The new nest is soon found after some boys who were playing near the local underground sewer system end up missing. The boys are found alive but so are more of the huge insects. Military forces, as well as the local police, battle the ants with machine guns and flame throwers and are able to eradicate all of them, in some amazing special effects sequences.
I think when this movie was originally released there was no question that the title creatures were giant ants. This movie does a beautiful job though of slowly building the story and tension up until we first see the ants themselves. This is something that was regularly done in the 50’s, but usually because the title monster was made on a severely limited budget and looked bad, so onscreen viewings of the monster was also very limited, and usually in the dark. In this case the ants, in my opinion, look amazing and are very scary, even by today’s standards. The scenes in the ants’ nest and in the sewer at the end are very claustrophobic and creepy, adding to the tension and suspense of the movie.
Something else that I enjoyed about this movie is the characters themselves! There is nice character development and all of the actors and actresses do great in their respective parts. Though Sandy Descher is only on-screen for a short time during the beginning of the film, she does a wonderful job of playing a little girl in shock. The absolute terror she shows when she snaps out of it is genuine and you really feel bad for her that she had to go through this experience. James Whitmore is fantastic as Police Sergeant Ben Peterson. He takes his job very seriously and is a brave and tough individual and yet when he finds the Ellinson girl, his concern for her is also very genuine.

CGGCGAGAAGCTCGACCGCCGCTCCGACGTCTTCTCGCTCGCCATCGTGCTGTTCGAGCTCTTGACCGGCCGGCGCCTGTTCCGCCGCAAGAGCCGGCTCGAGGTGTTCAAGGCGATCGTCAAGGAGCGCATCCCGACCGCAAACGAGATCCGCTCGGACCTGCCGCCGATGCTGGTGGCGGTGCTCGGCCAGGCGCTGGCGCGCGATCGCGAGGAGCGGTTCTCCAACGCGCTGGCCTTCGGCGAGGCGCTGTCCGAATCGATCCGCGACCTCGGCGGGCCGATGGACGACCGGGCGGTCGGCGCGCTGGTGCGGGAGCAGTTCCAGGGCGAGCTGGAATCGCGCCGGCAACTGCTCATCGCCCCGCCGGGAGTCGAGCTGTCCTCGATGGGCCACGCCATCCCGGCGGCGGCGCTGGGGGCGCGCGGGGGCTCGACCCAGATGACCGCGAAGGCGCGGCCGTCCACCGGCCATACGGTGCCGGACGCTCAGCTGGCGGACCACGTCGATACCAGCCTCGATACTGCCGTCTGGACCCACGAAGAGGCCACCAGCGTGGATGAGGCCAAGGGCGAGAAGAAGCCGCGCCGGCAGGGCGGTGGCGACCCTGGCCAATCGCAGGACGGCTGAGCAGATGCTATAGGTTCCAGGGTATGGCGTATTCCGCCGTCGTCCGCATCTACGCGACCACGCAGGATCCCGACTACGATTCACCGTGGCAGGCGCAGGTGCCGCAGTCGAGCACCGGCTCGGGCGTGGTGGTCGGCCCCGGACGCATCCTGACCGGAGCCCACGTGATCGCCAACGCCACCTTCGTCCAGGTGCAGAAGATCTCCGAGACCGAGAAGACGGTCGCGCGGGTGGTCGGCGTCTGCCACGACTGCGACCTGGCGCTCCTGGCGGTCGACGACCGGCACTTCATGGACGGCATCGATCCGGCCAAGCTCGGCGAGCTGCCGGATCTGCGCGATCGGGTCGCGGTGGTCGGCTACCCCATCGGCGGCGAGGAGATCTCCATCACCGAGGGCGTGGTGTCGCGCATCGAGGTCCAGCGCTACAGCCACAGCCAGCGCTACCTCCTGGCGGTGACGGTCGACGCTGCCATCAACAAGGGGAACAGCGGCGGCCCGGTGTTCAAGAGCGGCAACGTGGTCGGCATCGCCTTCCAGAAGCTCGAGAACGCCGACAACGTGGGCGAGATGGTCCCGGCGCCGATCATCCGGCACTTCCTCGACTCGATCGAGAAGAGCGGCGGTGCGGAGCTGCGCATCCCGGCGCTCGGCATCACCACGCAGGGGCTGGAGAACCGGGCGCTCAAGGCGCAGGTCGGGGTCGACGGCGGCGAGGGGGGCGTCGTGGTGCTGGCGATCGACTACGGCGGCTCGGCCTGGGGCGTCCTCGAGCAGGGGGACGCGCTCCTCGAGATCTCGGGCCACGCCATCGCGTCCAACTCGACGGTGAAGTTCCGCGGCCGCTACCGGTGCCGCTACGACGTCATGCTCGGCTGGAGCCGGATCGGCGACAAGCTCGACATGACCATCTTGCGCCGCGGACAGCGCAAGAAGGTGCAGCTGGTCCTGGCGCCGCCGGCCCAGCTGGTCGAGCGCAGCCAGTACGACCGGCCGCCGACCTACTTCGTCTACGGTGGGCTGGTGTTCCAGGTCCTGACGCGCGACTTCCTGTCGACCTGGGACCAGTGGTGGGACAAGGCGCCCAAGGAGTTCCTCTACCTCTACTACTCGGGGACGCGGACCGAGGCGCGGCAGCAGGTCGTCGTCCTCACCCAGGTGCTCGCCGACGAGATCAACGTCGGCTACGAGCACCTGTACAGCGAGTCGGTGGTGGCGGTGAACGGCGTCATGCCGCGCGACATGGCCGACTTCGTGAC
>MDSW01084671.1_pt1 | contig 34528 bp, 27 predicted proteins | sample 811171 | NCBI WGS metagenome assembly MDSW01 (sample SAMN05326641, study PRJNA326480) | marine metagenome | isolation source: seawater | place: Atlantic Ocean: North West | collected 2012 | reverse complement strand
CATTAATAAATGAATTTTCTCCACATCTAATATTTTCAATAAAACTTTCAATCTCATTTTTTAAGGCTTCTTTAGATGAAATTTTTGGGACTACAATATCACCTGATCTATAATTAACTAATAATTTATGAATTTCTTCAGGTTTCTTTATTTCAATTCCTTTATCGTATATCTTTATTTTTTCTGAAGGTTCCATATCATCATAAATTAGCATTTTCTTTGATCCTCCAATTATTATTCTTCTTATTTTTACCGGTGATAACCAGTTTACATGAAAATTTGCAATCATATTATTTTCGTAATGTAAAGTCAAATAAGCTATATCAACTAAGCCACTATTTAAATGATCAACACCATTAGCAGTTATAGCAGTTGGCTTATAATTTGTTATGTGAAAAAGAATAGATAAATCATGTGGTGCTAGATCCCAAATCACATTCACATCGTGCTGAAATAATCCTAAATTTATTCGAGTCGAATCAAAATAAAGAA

Unfortunately, most movie makers of today forget that you need an even blend of character development and monster scenes. It seems like most monster movies have one or the other (like Gareth Edwards’ MONSTERS and the Japanese film DEMEKING, both of which concentrate so much on character development that you rarely see the monsters, even though they look really cool). The point of a monster movie is to have monsters, especially if you are advertising your films as a monster movie. Fans do not want to see a character driven film…yes caring about a character is important but it can be overdone.
Different types of special effects were used in the making of these fun films. TARANTULA featured footage of an actual tarantula superimposed over scenes to make it look huge. THE DEADLY MANTIS used models and miniatures to pull off their effects. THE BLACK SCORPION utilized stop motion animation by the great Ray Harryhausen. THEM! featured full-scale models that could be operated as giant puppets. The ants in THEM! are very realistic in their design and even their movements are scary. These are definitely not a creature you would ever want to come face to face with in real life. Insects are fascinating and at times, scary creatures in their design as is and to bring them to larger than life proportions just makes them all the more scary.
I just recently re-watched THEM! and was happy to see that it still held up as well after all these years. While watching it one of my nephews came in to see what I was watching and refused to watch it because it is in black and white. I was then saddened that he then went to watch STAR WARS EPISODE III: REVENGE OF THE SITH. These kids just don’t know what they’re missing!